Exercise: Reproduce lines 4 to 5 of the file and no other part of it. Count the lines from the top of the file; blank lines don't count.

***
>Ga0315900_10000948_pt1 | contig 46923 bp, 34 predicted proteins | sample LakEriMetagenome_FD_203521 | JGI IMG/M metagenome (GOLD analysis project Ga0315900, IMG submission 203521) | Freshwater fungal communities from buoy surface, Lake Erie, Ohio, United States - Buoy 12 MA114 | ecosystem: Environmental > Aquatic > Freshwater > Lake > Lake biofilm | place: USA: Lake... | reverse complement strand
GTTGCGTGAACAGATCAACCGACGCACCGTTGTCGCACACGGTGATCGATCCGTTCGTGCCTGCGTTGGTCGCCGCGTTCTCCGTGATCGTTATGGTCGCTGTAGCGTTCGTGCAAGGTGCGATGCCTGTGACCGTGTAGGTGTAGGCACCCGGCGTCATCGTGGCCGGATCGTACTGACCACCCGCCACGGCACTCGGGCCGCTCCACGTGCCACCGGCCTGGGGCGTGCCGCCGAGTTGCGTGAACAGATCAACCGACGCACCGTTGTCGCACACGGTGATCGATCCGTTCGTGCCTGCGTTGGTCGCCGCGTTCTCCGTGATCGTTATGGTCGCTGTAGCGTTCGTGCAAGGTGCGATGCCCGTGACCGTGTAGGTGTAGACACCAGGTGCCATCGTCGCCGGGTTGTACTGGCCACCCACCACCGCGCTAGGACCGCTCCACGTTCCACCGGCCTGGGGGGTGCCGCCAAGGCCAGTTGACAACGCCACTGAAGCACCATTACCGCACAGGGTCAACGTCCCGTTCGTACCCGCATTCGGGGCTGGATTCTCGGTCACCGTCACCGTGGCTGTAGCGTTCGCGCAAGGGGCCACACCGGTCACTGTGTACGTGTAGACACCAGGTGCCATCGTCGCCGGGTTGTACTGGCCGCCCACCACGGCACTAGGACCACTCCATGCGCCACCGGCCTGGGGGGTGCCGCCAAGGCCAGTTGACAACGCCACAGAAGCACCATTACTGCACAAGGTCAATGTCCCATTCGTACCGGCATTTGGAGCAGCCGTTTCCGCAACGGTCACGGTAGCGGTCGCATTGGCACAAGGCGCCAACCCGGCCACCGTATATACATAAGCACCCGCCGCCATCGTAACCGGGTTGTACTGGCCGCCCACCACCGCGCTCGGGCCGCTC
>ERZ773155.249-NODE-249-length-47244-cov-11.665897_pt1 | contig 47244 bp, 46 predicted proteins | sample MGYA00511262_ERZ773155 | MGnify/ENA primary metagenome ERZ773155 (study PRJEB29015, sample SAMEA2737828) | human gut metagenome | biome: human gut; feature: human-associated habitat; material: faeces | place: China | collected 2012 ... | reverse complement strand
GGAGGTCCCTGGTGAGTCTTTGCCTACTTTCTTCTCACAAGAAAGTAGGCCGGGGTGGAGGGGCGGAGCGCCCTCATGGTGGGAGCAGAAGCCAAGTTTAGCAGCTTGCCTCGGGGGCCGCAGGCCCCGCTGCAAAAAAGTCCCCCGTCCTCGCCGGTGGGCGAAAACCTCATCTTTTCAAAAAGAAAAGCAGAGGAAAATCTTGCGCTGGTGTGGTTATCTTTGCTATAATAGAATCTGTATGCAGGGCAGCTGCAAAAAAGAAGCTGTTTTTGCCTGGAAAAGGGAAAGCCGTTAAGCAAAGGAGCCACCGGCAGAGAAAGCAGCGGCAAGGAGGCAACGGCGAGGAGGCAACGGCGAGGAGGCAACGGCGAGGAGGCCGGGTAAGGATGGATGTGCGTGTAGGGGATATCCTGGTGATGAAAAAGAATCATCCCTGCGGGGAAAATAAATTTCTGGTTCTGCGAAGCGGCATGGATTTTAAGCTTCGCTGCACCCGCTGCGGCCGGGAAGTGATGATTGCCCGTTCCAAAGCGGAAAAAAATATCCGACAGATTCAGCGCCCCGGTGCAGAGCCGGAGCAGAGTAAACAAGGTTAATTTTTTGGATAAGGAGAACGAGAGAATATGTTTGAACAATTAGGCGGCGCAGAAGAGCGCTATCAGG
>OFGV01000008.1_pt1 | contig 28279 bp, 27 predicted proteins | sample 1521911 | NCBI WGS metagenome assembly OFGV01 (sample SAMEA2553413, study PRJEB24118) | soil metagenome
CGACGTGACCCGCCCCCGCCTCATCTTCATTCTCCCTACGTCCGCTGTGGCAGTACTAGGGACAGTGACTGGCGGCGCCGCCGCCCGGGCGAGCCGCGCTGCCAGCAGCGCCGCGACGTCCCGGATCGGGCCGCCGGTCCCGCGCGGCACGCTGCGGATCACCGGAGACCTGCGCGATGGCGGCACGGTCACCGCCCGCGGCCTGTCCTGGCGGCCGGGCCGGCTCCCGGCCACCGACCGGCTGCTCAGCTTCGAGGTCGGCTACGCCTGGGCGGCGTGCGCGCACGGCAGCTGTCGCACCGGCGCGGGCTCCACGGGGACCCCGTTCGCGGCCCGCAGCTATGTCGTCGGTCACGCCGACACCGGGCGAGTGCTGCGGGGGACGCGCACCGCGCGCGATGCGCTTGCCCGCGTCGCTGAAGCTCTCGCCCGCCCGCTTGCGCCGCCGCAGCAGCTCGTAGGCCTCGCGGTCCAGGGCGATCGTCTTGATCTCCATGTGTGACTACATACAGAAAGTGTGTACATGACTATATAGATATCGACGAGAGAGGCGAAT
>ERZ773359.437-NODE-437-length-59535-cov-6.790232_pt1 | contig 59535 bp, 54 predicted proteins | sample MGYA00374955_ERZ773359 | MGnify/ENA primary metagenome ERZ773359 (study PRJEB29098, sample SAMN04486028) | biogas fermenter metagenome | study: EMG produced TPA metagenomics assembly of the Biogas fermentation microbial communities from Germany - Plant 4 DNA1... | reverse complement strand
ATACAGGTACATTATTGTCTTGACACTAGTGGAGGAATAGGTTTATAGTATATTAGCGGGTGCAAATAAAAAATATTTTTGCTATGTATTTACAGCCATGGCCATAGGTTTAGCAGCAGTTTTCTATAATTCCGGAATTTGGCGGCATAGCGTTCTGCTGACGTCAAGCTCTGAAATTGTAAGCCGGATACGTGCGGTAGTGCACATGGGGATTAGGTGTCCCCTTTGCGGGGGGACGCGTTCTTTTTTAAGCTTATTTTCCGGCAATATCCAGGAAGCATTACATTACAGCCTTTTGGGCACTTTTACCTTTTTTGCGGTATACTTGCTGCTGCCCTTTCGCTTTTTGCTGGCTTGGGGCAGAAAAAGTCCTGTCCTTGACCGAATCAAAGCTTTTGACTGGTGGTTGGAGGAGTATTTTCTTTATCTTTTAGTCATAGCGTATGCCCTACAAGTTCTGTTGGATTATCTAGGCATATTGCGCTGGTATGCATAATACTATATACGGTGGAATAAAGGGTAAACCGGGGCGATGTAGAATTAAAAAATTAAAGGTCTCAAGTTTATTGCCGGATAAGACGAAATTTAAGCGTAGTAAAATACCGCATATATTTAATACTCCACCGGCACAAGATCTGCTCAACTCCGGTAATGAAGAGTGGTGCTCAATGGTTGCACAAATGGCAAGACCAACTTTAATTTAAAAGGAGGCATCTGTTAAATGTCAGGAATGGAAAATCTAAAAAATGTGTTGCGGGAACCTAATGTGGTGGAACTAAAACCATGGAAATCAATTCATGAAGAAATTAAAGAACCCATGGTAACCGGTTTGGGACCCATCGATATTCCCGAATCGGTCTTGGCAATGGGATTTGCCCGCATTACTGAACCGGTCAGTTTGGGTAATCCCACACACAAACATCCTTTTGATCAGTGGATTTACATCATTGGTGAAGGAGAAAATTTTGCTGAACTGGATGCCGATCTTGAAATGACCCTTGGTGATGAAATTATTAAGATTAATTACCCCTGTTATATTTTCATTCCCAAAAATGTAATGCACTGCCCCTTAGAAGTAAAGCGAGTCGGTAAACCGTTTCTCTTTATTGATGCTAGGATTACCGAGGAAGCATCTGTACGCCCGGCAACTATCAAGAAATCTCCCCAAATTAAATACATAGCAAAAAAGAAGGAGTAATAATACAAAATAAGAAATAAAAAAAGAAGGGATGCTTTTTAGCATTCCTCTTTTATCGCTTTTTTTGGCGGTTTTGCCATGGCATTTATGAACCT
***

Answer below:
GGAGGTCCCTGGTGAGTCTTTGCCTACTTTCTTCTCACAAGAAAGTAGGCCGGGGTGGAGGGGCGGAGCGCCCTCATGGTGGGAGCAGAAGCCAAGTTTAGCAGCTTGCCTCGGGGGCCGCAGGCCCCGCTGCAAAAAAGTCCCCCGTCCTCGCCGGTGGGCGAAAACCTCATCTTTTCAAAAAGAAAAGCAGAGGAAAATCTTGCGCTGGTGTGGTTATCTTTGCTATAATAGAATCTGTATGCAGGGCAGCTGCAAAAAAGAAGCTGTTTTTGCCTGGAAAAGGGAAAGCCGTTAAGCAAAGGAGCCACCGGCAGAGAAAGCAGCGGCAAGGAGGCAACGGCGAGGAGGCAACGGCGAGGAGGCAACGGCGAGGAGGCCGGGTAAGGATGGATGTGCGTGTAGGGGATATCCTGGTGATGAAAAAGAATCATCCCTGCGGGGAAAATAAATTTCTGGTTCTGCGAAGCGGCATGGATTTTAAGCTTCGCTGCACCCGCTGCGGCCGGGAAGTGATGATTGCCCGTTCCAAAGCGGAAAAAAATATCCGACAGATTCAGCGCCCCGGTGCAGAGCCGGAGCAGAGTAAACAAGGTTAATTTTTTGGATAAGGAGAACGAGAGAATATGTTTGAACAATTAGGCGGCGCAGAAGAGCGCTATCAGG
>OFGV01000008.1_pt1 | contig 28279 bp, 27 predicted proteins | sample 1521911 | NCBI WGS metagenome assembly OFGV01 (sample SAMEA2553413, study PRJEB24118) | soil metagenome